3:06 am 12:51 am
Barcode House (2011) by David Jameson Architect located in Washington, DC, United States
Barcode House (2011) by David Jameson Architect located in Washington, DC, United States. Barcode House explores juxtapositions between the heavy and light and the old and the new. The work is formed by positioning the project’s diverse pressures into a unique situational aesthetic. Brittle masonry walls of the existing Washington, DC row house governed that the addition is engineered as a freestanding structure. Site constraints dictated a vertically oriented spatial solution. The client’s desire for transparent living space generated the opportunity to create an integrated solution for lateral force requirements. Structural steel rods within a glass window wall are aligned with datum lines of the neighboring building elevations. A stucco circulation tower anchors the living space to the existing row house.
© Paul Warchol Photography
Aesthetically and Geographically Related Projects:
5:20 pm 12:46 am
Located on in San Juan County on Orcas Island in Washington State, USA, Eagle Ridge Residence (2011) by Gary Gladwish Architecture. 54 years ago she visited Orcas Island for the first time and decided that one day she would live there. 40 years passed before she saw it again and purchased a forested piece of land on a hillside populated with madrone trees, firs, beech, thistle, moss and rocks with magnificent views to the west. Throughout her life rocks, nature and landscape played an important role in her artwork. It was this attraction that convinced her that this was the perfect site for her.
She requested an open, simple, low maintenance design which works with the site in such a way that her connection to the island, forest and ledges were always present within the house. Each part of the house was to be designed to accommodate the inevitable bad hips, knees and back worn out from a lifetime of moving rocks, dirt and plants. The program consists of a combined kitchen-dining-living area, study, master suite, art studio and storage area with the flexibility to add bedrooms or an apartment.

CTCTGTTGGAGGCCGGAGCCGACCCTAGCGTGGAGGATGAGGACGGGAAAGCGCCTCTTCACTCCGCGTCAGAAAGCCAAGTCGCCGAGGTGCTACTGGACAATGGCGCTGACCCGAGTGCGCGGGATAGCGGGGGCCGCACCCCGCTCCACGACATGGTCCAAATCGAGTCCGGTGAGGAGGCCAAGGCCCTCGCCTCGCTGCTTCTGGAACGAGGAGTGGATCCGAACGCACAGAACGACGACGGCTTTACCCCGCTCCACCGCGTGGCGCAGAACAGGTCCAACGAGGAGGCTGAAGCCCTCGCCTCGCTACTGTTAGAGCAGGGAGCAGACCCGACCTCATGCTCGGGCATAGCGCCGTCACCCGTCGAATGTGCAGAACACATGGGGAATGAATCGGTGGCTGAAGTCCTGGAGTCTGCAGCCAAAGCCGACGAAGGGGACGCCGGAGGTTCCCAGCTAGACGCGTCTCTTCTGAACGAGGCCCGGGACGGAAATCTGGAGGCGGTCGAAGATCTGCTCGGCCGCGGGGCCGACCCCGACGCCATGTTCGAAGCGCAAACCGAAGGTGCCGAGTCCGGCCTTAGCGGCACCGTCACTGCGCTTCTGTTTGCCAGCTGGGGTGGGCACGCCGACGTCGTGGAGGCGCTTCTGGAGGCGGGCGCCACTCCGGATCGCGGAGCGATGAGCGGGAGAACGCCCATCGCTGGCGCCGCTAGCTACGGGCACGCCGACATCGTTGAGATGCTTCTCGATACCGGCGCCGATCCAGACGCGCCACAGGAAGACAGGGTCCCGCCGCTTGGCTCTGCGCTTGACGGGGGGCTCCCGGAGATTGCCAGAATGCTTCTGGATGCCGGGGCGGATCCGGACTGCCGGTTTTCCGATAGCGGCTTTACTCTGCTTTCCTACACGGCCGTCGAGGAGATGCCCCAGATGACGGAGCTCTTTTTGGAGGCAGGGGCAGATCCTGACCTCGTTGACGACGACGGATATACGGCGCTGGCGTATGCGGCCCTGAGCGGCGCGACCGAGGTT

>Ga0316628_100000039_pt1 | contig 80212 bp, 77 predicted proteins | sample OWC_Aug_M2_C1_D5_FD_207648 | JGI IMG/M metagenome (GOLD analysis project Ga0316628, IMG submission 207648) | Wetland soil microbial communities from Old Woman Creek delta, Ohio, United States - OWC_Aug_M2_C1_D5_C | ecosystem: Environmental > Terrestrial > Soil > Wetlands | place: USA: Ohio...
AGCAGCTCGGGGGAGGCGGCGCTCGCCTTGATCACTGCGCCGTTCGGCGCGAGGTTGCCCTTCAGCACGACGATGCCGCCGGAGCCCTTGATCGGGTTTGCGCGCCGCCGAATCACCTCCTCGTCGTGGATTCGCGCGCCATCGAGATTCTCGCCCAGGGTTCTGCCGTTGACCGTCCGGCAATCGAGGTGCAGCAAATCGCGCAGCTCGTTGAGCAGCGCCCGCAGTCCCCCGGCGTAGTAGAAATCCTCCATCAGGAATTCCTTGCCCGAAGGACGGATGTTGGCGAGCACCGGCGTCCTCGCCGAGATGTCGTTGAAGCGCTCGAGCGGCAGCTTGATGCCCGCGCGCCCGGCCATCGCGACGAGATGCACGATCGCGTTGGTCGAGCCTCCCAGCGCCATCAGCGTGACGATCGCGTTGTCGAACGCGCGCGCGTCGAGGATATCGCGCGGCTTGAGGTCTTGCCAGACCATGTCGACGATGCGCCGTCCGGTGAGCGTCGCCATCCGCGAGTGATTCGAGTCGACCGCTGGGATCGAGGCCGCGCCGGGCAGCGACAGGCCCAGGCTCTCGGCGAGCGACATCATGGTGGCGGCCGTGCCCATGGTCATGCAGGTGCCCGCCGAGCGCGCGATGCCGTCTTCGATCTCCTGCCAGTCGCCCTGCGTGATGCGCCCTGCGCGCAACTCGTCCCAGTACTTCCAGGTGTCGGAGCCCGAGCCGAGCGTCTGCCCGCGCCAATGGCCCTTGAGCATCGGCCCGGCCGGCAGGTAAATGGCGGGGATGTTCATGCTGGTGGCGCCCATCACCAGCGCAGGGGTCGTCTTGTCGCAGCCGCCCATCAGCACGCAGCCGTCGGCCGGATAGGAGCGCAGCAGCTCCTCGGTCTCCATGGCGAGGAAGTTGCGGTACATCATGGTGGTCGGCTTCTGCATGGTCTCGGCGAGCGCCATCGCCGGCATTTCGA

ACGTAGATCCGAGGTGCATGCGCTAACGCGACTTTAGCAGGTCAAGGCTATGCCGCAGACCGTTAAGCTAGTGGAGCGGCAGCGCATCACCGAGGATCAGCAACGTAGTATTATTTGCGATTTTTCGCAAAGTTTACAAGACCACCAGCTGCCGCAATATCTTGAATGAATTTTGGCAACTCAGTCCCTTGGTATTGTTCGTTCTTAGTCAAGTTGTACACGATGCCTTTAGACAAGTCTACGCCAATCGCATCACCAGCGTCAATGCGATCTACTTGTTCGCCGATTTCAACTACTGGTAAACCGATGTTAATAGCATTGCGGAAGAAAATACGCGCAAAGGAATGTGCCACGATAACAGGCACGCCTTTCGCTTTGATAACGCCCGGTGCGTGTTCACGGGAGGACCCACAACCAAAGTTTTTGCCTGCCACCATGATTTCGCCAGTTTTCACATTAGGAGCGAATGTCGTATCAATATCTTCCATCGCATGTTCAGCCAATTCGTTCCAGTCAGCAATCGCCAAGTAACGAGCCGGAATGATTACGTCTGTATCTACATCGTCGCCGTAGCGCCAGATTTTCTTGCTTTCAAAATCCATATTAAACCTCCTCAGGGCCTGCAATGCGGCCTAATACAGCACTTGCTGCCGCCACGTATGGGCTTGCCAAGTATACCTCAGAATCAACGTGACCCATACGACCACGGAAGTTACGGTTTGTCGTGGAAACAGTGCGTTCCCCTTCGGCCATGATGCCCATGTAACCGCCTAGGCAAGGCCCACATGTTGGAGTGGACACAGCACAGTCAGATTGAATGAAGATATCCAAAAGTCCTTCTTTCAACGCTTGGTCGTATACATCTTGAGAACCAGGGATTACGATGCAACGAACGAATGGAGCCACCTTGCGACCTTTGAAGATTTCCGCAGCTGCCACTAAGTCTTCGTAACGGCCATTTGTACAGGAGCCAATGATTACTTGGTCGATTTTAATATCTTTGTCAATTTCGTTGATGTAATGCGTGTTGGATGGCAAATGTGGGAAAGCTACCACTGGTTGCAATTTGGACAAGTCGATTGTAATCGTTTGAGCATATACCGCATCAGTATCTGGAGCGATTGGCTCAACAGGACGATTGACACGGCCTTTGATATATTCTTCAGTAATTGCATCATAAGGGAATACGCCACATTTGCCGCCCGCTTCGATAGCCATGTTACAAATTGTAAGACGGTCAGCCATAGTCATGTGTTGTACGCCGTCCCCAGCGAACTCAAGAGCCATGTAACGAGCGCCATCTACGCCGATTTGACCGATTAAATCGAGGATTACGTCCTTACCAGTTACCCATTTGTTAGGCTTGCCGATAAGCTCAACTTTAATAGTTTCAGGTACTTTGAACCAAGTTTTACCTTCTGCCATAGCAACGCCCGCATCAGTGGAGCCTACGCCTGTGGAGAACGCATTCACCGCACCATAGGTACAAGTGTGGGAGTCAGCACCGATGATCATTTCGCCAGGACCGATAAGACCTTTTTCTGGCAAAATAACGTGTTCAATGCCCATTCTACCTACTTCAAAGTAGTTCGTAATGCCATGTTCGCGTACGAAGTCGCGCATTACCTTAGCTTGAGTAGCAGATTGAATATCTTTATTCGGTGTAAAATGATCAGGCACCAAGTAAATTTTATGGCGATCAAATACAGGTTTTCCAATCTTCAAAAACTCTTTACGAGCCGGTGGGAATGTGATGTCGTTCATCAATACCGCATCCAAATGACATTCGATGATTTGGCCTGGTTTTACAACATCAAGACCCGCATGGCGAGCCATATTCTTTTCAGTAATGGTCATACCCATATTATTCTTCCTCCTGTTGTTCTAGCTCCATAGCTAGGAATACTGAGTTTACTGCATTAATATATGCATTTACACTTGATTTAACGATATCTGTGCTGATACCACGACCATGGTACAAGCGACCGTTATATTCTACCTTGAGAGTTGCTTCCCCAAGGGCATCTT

The solution utilizes some of her favorite materials; old wood recycled from a 100 year old barn demolished in eastern Washington, rusty steel for the siding as well as moss and rocks salvaged from the building site. Large doors slide away to open the house to the expansive views, creating a living room in the woods. The entry garden bisects the house creating two zones while it carries the site into the house and the eye out to the view. The 800 s.f. art studio and storage areas are left raw to facilitate converting them to additional bedrooms at a later date.
In order to meet the client’s requirement that the house be highly efficient it is constructed of structural insulated panels (SIPS). This method allows for a faster construction time, less waste generation, tighter construction and better insulation. All the windows and doors are designed to surpass energy code requirements and all of the lighting is either LED or compact fluorescent to reduce energy consumption. The siting and design of the house maximize passive solar benefits to reduce the energy load. Most of the building materials are recyclable or recycled already. The pond liner is a leftover from the liner of the septic system sand filter, the fireplace, cooktop, fridge and some of the plumbing fixtures were purchased used. The bathroom counter is up cycled bullet proof glass from a bank that was being remodeled. To preserve local resources the small amount of construction waste was taken off island in about five loads in an SUV, the vast majority of which was recyclable materials.
© Will Austin